As a leader, Chenault has demonstrated his ethical standards after the attack of 2001, in which 11 American Express employees died during the tragedy. Chenault’s first concern and order after the attack was to ensure everyone’s safety. Chenault ordered chartered planes and buses to help stranded cardholders get home, and he later donated one million dollars to families of the lost employees (Barton, 2011; Bulygo, 2013; Wharton, 2005). He believes that if leaders are not focused on moral ethics and integrity, they will not be successful (Bulygo, 2013; Wharton, 2005). Chenault explains that in order to create ethics within an organization, it begins with leadership. The best run companies are the ones that encourage employees to raise issues based on their ethics (Bulygo, 2013). Chenault further explains that social responsibility is paramount for corporate ethics visibility (Margolis, Walsh, & Krehmeyer, 2006). He states that corporate social responsibility is a set of values that American Express lives by. It helps in recognizing people who do the right things and rewards them. In addition, it influences a culture of integrity and accountability (Margolis, Walsh, & Krehmeyer, 2006).


Responding to an unethical situation of its subsidiaries, American Express acted ethically by cooperating and coming forward with valuable information that could help the investigation and the consumer fully be refunded. American Express corrected the matter by putting together plans to correct each of the violations, and strengthening its internal compliance processes. By correcting the matter and admitting to its faults, American Express may have maintained their brand reliability and business ethics standards. Had the situation not been resolved, American Express may have tarnished their brand’s reputation, trust, status, and lost customers because of their unethical tactics.

Businesses are often focused on the pursuit of self-interest and it is human nature to not ask questions about why things are going well (Cuillla, 2011). Situations such as the one with American Express place pressure on organizations and leaders to behave ethically at all times. It was the responsibility of American Express to hold their subsidiaries accountable for their lack of ethics (Hartog, & Belschak, 2012).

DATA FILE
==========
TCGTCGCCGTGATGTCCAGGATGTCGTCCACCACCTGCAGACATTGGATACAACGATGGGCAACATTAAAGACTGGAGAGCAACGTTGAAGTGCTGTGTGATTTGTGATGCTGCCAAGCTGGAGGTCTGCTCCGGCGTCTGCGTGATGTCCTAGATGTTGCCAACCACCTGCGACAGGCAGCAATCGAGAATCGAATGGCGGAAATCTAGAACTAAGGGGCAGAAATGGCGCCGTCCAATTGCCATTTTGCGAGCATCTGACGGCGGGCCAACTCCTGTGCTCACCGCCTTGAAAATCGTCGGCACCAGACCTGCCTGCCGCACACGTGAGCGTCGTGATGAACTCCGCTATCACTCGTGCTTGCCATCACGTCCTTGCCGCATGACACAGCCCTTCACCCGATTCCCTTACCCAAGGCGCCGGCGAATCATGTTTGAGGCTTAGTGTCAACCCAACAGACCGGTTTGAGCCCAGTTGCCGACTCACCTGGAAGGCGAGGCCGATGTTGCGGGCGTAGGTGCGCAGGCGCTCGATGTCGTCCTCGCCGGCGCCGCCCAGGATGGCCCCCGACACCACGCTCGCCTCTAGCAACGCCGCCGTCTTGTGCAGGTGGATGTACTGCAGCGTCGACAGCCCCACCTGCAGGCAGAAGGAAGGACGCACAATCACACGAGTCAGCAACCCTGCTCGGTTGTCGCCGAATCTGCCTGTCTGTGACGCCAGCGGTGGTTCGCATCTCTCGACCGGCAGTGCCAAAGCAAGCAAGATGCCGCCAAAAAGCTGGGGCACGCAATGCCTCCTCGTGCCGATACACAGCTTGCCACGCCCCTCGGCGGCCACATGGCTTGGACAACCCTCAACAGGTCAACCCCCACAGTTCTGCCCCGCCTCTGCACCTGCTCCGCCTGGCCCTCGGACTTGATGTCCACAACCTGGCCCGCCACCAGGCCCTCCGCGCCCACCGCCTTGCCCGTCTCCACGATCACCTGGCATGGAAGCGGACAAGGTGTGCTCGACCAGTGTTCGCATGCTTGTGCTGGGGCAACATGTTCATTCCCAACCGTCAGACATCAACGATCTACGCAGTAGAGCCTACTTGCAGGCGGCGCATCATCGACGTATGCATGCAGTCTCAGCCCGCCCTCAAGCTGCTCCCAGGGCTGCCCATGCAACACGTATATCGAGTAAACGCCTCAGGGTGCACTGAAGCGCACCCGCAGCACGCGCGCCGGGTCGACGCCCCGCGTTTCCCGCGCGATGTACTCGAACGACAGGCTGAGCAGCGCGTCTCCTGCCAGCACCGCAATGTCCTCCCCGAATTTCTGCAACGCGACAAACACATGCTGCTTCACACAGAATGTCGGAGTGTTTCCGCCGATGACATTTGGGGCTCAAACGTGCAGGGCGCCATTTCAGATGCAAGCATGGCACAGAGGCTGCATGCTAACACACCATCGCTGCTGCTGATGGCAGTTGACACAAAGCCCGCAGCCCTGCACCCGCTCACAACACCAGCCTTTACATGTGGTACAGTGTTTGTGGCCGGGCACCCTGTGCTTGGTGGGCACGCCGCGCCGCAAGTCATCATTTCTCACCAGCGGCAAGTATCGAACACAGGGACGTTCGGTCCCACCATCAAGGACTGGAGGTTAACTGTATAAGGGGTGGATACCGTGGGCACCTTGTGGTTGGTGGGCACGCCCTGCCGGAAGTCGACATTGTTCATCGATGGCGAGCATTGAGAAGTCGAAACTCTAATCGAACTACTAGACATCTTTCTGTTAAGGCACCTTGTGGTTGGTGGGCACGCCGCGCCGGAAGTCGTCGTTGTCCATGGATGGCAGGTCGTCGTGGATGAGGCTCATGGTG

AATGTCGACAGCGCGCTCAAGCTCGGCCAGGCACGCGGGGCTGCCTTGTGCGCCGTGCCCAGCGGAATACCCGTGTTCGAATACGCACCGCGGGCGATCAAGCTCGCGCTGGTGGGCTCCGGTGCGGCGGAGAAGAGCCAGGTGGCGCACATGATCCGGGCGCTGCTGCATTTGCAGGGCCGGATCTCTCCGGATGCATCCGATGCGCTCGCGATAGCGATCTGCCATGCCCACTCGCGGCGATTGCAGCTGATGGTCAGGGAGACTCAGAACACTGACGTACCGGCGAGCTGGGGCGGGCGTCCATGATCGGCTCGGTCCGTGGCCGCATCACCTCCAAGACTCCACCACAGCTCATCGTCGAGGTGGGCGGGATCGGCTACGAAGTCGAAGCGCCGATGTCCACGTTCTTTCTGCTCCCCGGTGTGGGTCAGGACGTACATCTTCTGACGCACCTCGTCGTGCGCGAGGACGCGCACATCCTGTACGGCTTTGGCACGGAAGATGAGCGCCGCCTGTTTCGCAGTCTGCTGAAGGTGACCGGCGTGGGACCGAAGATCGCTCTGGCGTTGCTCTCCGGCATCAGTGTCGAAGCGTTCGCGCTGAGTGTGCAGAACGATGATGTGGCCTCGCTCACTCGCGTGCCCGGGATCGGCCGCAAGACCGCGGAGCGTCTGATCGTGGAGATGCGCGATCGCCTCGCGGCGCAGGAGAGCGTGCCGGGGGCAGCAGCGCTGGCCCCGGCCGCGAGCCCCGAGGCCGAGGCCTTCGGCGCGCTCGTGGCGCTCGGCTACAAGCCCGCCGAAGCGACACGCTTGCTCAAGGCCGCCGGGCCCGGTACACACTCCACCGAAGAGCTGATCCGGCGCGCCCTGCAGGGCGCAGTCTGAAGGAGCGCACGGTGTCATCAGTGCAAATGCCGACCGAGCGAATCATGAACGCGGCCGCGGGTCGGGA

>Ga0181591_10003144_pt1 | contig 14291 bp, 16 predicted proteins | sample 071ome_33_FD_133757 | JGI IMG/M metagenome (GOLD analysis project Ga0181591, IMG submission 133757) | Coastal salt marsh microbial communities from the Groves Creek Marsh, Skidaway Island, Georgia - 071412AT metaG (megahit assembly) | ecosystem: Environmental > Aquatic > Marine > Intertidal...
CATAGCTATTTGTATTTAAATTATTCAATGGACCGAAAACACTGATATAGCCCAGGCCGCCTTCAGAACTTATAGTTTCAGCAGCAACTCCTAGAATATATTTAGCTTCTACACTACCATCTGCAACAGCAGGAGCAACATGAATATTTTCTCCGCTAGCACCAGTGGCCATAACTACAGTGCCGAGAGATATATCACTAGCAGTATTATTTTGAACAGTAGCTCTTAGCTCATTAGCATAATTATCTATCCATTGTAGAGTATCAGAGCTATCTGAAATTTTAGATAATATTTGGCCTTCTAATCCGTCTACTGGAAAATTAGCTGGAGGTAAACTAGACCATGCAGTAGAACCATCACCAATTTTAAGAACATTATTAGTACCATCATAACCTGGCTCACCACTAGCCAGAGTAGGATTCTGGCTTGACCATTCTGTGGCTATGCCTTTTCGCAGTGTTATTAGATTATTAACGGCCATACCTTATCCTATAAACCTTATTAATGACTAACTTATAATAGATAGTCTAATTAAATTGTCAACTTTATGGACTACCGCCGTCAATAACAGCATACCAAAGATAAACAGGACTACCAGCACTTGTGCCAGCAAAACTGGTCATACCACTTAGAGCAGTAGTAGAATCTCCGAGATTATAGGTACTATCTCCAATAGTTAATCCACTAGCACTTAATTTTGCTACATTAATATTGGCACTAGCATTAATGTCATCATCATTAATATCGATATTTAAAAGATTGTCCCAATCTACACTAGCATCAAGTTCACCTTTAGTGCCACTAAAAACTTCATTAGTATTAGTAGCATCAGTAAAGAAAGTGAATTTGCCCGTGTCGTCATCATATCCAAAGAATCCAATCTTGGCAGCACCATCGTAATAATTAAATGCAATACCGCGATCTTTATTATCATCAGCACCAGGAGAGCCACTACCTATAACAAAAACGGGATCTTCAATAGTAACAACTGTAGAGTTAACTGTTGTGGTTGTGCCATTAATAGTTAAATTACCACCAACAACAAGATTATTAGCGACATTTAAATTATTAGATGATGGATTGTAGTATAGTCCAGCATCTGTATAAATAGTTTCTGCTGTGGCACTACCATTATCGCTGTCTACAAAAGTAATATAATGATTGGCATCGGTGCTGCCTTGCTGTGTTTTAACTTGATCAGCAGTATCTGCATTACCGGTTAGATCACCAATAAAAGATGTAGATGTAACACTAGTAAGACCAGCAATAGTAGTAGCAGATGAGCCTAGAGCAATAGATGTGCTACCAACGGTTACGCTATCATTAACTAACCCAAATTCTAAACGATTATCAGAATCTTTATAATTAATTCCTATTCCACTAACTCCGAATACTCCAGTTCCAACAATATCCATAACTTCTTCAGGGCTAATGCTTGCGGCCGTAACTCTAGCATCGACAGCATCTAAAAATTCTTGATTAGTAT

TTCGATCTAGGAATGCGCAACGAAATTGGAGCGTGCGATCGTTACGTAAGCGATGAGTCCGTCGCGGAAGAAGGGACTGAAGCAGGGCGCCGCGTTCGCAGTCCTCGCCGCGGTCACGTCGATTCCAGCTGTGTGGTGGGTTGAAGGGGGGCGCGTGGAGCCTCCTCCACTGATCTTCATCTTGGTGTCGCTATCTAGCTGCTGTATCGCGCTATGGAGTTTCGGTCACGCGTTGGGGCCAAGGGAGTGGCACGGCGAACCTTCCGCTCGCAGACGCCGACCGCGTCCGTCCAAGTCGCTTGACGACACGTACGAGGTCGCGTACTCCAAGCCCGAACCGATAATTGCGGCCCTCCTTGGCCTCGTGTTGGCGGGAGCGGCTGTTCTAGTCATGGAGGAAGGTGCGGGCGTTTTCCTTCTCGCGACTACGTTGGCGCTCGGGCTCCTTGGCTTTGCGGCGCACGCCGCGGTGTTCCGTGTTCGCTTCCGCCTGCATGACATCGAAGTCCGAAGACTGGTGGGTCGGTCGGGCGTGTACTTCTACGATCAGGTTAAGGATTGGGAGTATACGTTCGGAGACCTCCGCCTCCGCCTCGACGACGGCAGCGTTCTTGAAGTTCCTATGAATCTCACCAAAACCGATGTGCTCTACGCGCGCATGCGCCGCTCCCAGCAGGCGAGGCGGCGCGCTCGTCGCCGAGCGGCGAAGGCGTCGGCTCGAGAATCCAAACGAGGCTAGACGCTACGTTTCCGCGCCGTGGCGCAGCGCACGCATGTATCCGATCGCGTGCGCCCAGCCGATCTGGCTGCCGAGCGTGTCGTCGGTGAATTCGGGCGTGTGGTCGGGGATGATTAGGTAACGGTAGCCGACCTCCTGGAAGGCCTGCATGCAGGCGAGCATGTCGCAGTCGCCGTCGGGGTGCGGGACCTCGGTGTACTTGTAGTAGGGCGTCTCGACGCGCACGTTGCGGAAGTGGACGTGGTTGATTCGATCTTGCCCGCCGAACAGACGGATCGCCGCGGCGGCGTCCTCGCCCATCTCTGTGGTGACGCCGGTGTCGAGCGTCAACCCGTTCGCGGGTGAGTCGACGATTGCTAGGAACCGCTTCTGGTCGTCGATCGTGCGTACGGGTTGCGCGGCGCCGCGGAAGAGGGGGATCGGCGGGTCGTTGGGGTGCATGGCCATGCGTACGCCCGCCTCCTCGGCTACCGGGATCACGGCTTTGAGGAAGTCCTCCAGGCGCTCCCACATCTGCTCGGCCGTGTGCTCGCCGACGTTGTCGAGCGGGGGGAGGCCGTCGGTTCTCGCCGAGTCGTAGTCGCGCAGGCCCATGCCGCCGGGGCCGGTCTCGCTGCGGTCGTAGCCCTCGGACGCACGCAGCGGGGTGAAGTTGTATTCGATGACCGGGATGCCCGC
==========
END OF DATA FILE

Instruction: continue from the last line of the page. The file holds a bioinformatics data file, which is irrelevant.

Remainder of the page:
To resolve unethical situations in the future, ethics officers in organizations should be implemented to align practices of the workplace with ethics and beliefs of the workplace. By aligning the two, it allows people to become accountable to ethical standards (Chekwa, Ouhirra, Thomas, & Chukwuanu, 2014). Additionally, ethics officers can assist employers in developing codes of ethics, and enforcing ethical codes as needed (Chekwa, Ouhirra, Thomas, & Chukwuanu, 2014). Though ethical concerns in organizations continue to create problems for society, individuals, and effect organizational culture, the extent of the effects of ethics in an organizational culture have yet to fully be explored (Chekwa, Ouhirra, Thomas, & Chukwuanu, 2014).



Abrhiem, T. H. (2012). Ethical leadership: Keeping values in business cultures. Business and Management Review, 2(7), 11–19.

Barton, A. (2011, April 4). The Quiet Lion: Kenneth Chenault. Retrieved December 1, 2014, from

Bulygo, Z. (2013, May 24). Business Lessons from American Express CEO Ken Chenault. Retrieved December 1, 2014, from

Chekwa, C., Ouhirra, L., Thomas, E., & Chukwuanu, M. (2014). An examination of the effects of leadership on business ethics: Empirical study. International Journal Of Business & Public Administration11(1), 48-65.

Cuillla, J. B. (2011). Is Business Ethics Getting Better? A Historical Perspective. Business Ethics Quarterly21(2), 335-343.

Hartog, D., & Belschak, F. (2012). Work Engagement and Machiavellianism in the Ethical Leadership Process. Journal Of Business Ethics107(1), 35-47. doi:10.1007/s10551-012-1296-4

Johnson, A. (2013, March 8). AmEx CEO got $28.5 Million in 2012. Retrieved December 1, 2014, from

Margolis, J., Walsh, J., & Krehmeyer, D. (2006, January 1). Building the business case for ethics. Retrieved December 1, 2014, from

Markus, K. (2012, October 1). CFPB Orders American Express to Pay $85 Million Refund to Consumers Harmed by Illegal Credit Card Practices Newsroom Consumer Financial Protection Bureau. Retrieved December 1, 2014, from

Silver-greenberg, J. (2012, October 1). American Express Says It Will Refund $85 Million. Retrieved December 1, 2014, from

Wharton. (2005, April 20). AmEx’s Ken Chenault Talks about Leadership, Integrity and the Credit Card Business. Retrieved December 1, 2014, from